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Looking to hire exceptional engineers with skills and personality traits that can change the world?
Engineers have diverse personalities and characteristics. When evaluating engineering candidates, employers must keep in mind that many personalities could make a good engineer and the hiring process should look for the best fit for a team's needs.
Many of the traits of a good engineer are the same as for any good employee, including communication and leadership skills. Beyond those, there are several specific engineer personality traits that typically translate well into the job. Look for these when hiring for your next vacancy.
The traits of a good engineer start with the basics. Soft skills, such as honesty, trustworthiness, and an excellent work ethic and are fundamental to any profitable employer-employee relationship.
The concept of a lone engineer developing a breakthrough patent hidden away in a basement laboratory is unrealistic. Today's engineers work on complicated, multi-faceted projects that cross many disciplines. Every engineer will interact regularly with several members of a team, each having different skills and responsibilities. Employees must show respect for each team member, and demonstrate leadership qualities, even if they aren't the official team leader.
A good engineer needs to communicate well, both orally and in writing. Everything from the problem definition to discussions of the possible solutions to the instructions for manufacturing or producing the final design must be accurately and clearly conveyed to others, including clients, team members, and the C-suite. At the same time, an engineer must be able to listen and receive feedback in order to modify the project or product and satisfy evolving requirements and conditions.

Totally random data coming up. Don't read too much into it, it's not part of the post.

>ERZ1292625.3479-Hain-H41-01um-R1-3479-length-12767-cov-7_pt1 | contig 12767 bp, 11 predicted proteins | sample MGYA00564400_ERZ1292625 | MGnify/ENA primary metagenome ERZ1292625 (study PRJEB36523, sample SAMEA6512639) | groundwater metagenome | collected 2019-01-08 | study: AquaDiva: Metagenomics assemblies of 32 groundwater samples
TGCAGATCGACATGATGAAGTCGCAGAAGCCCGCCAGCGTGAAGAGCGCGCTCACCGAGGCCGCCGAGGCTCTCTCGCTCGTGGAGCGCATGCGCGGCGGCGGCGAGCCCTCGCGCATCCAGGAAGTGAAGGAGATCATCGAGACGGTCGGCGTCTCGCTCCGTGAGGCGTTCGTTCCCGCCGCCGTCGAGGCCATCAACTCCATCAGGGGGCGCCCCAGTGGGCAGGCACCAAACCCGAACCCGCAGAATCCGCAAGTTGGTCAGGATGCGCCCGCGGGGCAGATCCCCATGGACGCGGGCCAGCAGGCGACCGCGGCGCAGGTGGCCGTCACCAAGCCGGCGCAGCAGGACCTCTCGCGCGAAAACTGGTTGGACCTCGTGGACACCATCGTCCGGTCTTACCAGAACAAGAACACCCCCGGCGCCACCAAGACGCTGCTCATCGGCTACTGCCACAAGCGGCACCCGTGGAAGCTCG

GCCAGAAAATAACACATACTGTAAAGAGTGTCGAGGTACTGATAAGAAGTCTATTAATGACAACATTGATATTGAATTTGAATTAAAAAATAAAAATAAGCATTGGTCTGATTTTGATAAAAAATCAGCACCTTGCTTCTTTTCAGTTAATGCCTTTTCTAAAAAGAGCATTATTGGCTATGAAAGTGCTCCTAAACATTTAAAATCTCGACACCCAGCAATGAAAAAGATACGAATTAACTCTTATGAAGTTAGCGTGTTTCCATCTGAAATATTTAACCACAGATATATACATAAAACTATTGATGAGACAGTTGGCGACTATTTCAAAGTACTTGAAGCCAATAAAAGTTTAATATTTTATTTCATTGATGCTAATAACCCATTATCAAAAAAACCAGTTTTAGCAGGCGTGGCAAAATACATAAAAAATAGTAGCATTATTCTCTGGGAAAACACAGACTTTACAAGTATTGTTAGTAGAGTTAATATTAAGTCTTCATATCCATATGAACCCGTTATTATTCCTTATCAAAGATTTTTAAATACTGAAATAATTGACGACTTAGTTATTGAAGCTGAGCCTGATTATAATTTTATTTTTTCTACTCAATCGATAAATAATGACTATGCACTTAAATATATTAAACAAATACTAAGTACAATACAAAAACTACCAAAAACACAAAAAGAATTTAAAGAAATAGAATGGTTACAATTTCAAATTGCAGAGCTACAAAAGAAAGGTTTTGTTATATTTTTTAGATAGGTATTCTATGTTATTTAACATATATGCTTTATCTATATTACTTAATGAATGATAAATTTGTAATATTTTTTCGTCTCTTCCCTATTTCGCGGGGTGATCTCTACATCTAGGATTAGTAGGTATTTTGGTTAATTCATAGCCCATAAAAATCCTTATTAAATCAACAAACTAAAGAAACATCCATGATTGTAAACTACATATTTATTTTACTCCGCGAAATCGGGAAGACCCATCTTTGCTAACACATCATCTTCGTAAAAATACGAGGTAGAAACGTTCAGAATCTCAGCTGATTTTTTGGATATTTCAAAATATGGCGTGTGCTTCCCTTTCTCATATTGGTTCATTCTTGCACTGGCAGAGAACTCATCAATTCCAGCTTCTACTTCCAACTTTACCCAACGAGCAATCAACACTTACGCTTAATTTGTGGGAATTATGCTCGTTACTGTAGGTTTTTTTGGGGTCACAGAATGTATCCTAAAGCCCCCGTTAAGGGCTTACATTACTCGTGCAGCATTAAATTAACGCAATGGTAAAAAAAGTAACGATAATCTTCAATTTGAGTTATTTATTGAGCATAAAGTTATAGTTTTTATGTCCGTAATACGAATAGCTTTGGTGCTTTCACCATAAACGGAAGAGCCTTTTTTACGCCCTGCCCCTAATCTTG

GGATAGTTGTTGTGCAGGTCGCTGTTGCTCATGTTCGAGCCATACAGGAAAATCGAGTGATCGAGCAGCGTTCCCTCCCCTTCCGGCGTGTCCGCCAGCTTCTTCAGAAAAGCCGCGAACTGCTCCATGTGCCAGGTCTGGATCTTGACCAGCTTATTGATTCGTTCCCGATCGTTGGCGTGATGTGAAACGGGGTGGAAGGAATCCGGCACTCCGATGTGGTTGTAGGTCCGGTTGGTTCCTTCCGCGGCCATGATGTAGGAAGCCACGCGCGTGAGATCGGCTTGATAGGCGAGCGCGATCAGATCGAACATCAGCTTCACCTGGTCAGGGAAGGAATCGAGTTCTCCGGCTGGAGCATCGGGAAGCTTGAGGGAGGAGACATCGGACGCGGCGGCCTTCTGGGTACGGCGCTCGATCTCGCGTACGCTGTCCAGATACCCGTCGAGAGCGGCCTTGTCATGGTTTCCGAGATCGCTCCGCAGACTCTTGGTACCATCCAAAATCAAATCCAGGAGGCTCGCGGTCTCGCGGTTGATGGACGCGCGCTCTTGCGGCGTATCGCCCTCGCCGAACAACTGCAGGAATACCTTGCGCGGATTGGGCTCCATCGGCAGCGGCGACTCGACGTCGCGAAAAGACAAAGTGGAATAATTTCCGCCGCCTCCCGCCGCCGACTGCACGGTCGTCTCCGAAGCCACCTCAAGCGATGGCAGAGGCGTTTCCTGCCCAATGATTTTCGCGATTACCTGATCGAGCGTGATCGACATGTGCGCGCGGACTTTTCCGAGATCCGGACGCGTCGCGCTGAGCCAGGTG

The following skills and personality traits are general requirements for all engineers.
A qualified engineer should be good at math, at least through the level of calculus and trigonometry, and understand the importance of following the data when making design decisions. A corollary to that is that they need to be fluent users of the software that supports their engineering discipline.
Engineers must be able to find and organize all pertinent data, and to use the information correctly. This requires a good memory and strict attention to detail.
Engineers are curious folk, like the child who takes apart a toaster to find out how it works. The innate curiosity of any high-quality engineer should drive them to figure out how to make something that works work even better.
An engineer's creativity looks different to what we typically think of as artistic creativity. Rather than focusing on a message or a feeling, creative engineers solve practical problems, such as how to store more data in a smaller amount of memory. Engineers must be able to look at the big picture, conceive a range of solutions, and then narrow down the possibilities through testing and experimentation.